Helpful additional references are "on reserve" in the library and at many web-sites. See, in particular, the SUN web-site with the Java Tutorial which is definitive and helpful.

Another book I like is:
Teach Yourself Java 2 Platform in 21 Days Professional Reference Edition because it gives many good examples.

Still another book which you can get from the web is:
Thinking in Java, 2nd Ed. Yes, it can actually be downloaded at no charge!

New book by Horstmann and Cornell:

Another new book compares Java to C++:


For CS1315: Some experience programming in C++.
For CS2315: CS1315 in Java.


The awarding of grades will be subjective but fair. Details will be given in class and through this "Homepage"; consult it regularly. The grade will be dependent on the quality of the homework.


CS 1315 - FALL 2001

  1. (08-27) Introduction. Textbook and reference books available on the web. How to download Java. How to write Java applications, compile them, and run them.
  2. (08-29) Chapter Two and first homework assignments. Look at applications and an applet.
  3. (09-05) Turn in first homework. Discuss it. Look at code from book and handouts. Demonstrate redirection of input and output; use of "pio.class"; proper use of comments and testing.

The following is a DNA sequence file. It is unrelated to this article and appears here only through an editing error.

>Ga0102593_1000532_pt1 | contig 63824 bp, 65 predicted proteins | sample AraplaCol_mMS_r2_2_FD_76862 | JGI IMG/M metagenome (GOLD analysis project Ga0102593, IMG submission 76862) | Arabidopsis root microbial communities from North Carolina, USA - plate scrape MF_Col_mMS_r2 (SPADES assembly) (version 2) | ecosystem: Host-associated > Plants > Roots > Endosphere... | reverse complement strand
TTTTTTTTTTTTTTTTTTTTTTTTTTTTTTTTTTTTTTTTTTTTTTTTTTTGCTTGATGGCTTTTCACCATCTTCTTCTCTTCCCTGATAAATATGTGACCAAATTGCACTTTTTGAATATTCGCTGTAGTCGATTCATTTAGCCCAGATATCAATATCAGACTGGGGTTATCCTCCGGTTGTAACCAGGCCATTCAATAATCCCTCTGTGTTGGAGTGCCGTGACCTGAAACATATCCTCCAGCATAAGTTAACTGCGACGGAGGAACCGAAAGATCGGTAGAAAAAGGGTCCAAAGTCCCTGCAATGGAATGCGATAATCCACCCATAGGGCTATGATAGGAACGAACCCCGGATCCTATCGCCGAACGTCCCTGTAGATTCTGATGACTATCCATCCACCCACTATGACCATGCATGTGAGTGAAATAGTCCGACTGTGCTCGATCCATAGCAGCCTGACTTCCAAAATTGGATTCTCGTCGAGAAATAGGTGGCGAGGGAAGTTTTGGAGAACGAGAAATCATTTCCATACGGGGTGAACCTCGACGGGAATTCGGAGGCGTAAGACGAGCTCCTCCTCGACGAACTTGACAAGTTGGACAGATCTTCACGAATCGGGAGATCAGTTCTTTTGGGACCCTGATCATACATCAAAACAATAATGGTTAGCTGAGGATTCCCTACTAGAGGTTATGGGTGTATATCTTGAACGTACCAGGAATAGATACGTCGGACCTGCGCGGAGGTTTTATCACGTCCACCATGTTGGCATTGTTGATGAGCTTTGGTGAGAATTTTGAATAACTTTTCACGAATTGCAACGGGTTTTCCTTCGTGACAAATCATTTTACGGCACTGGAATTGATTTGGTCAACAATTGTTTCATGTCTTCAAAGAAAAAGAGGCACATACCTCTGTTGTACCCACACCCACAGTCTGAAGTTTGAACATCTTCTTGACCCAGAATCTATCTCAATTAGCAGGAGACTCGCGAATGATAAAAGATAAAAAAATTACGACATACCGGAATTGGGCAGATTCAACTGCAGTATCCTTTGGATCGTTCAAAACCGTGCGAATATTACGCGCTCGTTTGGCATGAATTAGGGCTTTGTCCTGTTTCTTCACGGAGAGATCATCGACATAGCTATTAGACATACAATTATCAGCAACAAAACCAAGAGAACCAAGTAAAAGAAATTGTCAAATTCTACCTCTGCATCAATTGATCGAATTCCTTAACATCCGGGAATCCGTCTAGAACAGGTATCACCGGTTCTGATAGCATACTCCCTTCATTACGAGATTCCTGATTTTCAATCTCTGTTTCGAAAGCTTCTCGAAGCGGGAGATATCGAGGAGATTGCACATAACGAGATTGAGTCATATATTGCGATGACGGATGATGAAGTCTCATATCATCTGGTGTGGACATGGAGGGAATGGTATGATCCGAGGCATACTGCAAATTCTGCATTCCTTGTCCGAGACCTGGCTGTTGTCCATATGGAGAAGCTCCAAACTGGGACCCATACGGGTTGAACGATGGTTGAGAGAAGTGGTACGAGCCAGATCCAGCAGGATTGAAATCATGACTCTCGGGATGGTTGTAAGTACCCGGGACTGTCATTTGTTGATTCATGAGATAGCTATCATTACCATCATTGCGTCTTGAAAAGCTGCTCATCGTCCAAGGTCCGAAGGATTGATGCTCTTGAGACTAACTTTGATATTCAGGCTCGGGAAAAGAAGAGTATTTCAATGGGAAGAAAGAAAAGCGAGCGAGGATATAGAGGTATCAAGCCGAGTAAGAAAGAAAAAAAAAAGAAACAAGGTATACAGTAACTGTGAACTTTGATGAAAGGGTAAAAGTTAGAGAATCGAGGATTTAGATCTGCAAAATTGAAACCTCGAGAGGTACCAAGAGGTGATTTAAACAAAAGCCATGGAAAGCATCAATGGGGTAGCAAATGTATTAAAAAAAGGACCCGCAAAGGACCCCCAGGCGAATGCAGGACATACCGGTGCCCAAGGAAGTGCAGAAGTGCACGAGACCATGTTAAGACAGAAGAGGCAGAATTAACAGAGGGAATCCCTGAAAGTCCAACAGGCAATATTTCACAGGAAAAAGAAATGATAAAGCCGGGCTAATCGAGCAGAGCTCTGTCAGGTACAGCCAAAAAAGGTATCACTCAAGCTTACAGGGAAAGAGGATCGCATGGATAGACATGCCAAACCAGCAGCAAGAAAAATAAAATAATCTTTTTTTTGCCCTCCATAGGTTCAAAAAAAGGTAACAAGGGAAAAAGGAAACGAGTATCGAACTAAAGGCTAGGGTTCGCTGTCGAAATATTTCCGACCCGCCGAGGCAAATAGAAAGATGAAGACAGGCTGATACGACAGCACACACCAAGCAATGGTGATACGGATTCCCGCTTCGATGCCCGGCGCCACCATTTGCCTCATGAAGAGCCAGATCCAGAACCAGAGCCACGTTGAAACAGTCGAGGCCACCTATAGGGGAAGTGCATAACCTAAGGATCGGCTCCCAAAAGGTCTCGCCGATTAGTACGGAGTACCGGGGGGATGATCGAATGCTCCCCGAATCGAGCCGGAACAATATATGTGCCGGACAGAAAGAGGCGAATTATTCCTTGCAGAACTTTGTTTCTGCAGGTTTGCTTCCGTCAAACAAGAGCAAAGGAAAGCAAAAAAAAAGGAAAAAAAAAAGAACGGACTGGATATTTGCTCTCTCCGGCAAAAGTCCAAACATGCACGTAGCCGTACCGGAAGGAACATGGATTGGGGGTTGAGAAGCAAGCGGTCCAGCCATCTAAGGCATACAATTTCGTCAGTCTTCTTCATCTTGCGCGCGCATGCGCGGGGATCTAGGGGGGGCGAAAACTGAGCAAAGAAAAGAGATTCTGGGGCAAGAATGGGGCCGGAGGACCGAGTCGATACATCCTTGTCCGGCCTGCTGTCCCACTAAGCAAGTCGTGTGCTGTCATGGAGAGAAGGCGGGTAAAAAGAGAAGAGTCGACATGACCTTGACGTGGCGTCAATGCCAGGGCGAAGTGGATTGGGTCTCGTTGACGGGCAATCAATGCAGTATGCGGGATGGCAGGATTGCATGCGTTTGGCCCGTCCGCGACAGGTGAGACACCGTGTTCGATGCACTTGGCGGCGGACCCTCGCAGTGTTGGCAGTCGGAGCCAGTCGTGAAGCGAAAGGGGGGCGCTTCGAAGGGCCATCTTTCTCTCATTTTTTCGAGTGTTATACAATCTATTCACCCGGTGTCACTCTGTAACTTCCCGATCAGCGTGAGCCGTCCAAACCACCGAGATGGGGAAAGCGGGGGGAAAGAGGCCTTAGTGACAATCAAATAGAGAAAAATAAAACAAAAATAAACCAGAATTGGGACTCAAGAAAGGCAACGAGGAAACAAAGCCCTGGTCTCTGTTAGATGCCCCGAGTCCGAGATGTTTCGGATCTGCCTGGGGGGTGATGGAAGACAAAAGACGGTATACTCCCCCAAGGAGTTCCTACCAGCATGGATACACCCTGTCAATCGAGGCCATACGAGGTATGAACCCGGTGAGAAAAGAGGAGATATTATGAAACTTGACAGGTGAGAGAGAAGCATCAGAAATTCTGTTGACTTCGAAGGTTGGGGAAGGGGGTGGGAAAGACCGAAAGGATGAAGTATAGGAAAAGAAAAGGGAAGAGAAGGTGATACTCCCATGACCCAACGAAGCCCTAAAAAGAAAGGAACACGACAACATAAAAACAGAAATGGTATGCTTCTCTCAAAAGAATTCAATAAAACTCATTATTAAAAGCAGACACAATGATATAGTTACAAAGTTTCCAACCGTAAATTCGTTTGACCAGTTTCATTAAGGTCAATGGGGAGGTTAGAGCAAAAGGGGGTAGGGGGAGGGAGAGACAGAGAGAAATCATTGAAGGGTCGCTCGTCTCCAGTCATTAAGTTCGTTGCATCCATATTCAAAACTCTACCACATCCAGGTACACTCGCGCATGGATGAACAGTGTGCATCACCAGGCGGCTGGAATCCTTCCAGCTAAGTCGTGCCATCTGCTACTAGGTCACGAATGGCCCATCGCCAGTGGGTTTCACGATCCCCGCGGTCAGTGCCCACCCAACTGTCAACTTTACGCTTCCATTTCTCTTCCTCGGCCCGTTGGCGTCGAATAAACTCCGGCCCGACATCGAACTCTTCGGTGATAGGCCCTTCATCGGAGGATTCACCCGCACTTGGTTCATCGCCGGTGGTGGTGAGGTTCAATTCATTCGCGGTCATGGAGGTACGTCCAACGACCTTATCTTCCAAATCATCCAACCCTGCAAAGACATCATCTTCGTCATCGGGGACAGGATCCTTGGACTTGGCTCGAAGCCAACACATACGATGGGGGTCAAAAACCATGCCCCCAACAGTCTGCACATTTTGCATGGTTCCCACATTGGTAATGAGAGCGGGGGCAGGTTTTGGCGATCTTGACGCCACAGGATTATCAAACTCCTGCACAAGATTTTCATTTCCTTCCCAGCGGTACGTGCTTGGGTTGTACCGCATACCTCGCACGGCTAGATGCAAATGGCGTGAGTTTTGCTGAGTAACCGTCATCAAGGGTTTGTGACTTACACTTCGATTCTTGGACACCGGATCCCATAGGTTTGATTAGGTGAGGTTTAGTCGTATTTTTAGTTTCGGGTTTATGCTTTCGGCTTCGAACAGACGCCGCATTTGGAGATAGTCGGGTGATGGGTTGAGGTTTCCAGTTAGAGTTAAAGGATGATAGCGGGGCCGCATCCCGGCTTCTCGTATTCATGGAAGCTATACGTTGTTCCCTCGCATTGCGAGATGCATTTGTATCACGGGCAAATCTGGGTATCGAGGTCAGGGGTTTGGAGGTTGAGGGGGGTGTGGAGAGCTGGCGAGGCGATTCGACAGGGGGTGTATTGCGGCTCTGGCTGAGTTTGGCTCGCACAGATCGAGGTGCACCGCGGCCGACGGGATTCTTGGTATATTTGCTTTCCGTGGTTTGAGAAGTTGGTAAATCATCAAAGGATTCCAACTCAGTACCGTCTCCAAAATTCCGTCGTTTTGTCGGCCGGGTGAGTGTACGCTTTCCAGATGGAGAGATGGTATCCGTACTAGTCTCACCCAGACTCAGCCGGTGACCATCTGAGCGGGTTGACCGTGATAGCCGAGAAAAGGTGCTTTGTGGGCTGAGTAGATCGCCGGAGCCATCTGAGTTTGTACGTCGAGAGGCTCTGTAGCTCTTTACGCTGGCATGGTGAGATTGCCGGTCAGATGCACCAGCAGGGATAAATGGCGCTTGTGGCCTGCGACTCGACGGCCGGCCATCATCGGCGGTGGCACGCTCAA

4. (09-10) Chapter Three: Quick overview of Applets since the next chapters concentrate on Applications. Start Chapter Four (Control Structures): if, while.
  5. (09-12) Finish Chapter Four and start Chapter Five (Control Structures 2): for, switch, break, continue, logical operators.
  6. (09-17) Finish Chapter Five.
  7. (09-19*) Review Chapters 1 through 5.
  8. (09-24) Go over homework 3 (lots of subtle things). Consider concepts in Chapter Six (Methods = Functions).
  9. (09-26) Examination I (30%) Chapters 1 through 5.
  10. (10-01) Go over examination. Note integer division.
  11. (10-03) Finish Chapter 6
  12. (10-08) Start Chapter 7 (Arrays)
  13. (10-10) Continue Chapter 7. Give a derivation and justification for InsertionSort, QuickSort, and MergeSort.
  14. (10-15) Finish Chapter 7 with further material on Data Structures preparing for OOP.
  15. (10-17) Start Chapter Eight.
  16. (10-22) Finish Chapter Eight.